Erased John Cage

ENS.124 | 11.11.11-11.13.11; 6.23.13 | 7’
4 Clarinets, 3 Trombones, Percussion (1 player: Marimba, Glockenspiel, Xylophone), 3 Cellos

Midi Rendition of “Erased John Cage”

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Erased John Cage

A tribute to a composer whose actual music perhaps even more than his influential ideas has greatly inspired me over the years, Erased John Cage was suggested by Robert Rauschenberg’s well-known artwork Erased De Kooning, in which Rauschenberg used an eraser to efface nearly all traces of a drawing by the abstract expressionist master. Unlike that work, however, in Erased John Cage I am neither interested in symbolically stepping free from my forebears, nor making any kind of historical or ideological point whatever. Instead I have attempted to forefront aesthetic surface by means of technical process to emphasize the incredible beauty and vitality of Cage’s works.

For this composition I began with John Cage’s Suite for Toy Piano (1948), which uses only the ten notes of the diatonic scale available on a toy piano’s limited keyboard. I then “erased” them from the ensemble: in each movement, those notes used of the possible ten sound continuously until they appear in the Suite for Toy Piano; then for the duration of the note as it appears in Cage’s score that pitch is silent. Thus, all the rests have been replaced with notes, the notes with rests, creating a kind of negative of the original score. The resulting music is characterized by long tones interspersed with short and medium notes, intentionally somewhat resembling the music of Cage’s later “number pieces”, as well as the various “quartets” of the 1970s, in which eighteenth-century American hymn tunes are subjected to various processes of subtraction to create lovely palimpsests.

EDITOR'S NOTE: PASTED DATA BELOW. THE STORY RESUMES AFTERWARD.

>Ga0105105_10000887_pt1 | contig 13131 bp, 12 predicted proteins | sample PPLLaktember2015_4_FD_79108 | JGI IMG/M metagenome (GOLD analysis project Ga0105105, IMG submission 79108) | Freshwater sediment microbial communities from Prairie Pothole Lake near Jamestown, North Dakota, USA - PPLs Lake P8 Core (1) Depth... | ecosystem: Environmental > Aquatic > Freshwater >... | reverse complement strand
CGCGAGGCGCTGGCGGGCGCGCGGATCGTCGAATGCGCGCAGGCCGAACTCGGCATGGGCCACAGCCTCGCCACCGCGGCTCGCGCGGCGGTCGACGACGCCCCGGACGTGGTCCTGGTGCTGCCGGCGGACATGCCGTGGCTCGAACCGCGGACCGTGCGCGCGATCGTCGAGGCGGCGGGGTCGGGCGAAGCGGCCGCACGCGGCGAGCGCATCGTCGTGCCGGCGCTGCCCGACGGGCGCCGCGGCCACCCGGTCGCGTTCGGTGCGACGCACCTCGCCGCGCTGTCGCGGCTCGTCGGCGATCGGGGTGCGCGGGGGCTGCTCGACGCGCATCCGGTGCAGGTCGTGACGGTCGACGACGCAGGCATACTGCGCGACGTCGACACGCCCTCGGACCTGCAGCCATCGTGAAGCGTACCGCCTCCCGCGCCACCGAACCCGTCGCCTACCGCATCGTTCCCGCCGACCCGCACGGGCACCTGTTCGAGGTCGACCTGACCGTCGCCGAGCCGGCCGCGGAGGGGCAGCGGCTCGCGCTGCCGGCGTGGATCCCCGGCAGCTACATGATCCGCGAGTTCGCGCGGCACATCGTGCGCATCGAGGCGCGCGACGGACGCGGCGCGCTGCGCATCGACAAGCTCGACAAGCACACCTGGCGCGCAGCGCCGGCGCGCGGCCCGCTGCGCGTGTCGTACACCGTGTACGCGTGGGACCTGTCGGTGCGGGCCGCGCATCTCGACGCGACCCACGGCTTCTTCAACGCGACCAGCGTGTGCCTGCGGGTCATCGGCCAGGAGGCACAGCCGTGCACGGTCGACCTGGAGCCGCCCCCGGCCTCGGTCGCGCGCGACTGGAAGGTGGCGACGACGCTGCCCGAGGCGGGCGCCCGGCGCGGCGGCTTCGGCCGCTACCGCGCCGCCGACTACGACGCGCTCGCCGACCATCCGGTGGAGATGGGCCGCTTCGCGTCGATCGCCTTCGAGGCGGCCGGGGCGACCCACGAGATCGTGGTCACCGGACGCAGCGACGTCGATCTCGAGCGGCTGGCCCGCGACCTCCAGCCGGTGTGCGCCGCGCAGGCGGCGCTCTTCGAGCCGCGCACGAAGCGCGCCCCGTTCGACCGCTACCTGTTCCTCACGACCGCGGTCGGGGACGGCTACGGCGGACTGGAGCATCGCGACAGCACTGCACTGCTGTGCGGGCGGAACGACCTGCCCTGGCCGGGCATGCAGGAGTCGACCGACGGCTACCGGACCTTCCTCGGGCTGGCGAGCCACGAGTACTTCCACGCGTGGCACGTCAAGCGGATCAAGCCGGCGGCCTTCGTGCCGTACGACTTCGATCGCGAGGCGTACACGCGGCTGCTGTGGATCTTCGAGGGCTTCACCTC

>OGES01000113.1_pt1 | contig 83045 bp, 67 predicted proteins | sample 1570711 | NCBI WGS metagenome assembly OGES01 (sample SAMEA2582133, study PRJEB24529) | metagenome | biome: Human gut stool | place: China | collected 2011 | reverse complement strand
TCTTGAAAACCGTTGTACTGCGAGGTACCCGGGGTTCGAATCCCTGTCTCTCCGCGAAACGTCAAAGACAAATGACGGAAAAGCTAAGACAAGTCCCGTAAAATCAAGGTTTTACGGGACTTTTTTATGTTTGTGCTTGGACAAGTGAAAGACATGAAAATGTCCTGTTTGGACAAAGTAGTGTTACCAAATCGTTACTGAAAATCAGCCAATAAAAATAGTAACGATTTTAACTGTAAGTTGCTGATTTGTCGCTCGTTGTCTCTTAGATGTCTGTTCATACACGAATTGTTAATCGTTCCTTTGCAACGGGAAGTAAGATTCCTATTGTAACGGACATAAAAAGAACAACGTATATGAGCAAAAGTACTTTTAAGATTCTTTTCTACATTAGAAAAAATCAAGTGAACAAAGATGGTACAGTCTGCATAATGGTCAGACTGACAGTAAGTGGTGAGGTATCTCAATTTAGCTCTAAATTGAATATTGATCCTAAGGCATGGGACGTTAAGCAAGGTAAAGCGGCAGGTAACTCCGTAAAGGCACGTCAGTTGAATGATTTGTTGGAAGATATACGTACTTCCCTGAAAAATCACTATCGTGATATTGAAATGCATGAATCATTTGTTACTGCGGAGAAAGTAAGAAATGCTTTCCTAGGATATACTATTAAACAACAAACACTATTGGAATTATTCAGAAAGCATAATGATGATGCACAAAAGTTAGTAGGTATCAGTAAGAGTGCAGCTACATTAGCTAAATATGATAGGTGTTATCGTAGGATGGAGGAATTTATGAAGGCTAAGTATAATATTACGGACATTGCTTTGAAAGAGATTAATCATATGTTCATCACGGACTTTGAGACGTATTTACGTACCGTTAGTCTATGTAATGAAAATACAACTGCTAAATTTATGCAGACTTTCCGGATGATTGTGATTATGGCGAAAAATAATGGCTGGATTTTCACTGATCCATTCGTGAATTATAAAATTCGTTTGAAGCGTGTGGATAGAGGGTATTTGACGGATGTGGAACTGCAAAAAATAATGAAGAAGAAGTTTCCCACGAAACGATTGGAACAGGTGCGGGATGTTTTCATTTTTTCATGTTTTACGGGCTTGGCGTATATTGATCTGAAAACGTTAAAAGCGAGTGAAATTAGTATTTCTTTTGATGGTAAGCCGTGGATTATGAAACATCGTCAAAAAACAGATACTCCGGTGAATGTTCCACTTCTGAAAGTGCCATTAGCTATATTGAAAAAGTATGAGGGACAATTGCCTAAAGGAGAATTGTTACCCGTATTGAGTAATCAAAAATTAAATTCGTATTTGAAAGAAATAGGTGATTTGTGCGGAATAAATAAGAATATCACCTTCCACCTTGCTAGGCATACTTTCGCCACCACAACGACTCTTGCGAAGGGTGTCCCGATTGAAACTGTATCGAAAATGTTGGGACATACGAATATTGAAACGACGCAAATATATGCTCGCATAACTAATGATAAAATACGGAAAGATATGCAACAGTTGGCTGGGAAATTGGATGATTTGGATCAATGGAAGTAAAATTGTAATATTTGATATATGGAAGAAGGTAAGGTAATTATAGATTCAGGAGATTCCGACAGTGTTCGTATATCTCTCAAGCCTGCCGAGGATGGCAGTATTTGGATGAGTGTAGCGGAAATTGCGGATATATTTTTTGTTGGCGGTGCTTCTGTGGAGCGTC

To provide variety, in each of the five continuously-performed movements I have introduced orchestrational devices to provide an analogue to the original score’s textures. These include staccato pulsations in the second movement, trills to create a more chromatic harmonic field and emphasize the lyrical nature of the fourth movement, and octaves in the final movement’s repeat. Finally, rapid flourishes which cannot be reproduced “negatively” are performed by a percussionist, as if showing through the paper, the traces that remain.

As this work is about absence and presence, it is perhaps appropriate I composed it on 11/11/11, simultaneously Armistice Day and Nigel Tufnel Day. Erased John Cage is dedicated to Christopher Cerrone and Adrian Knight, because as it turns out—despite considerable evidence to the contrary—sometimes drinking and arguing about music is not necessarily a waste of time after all.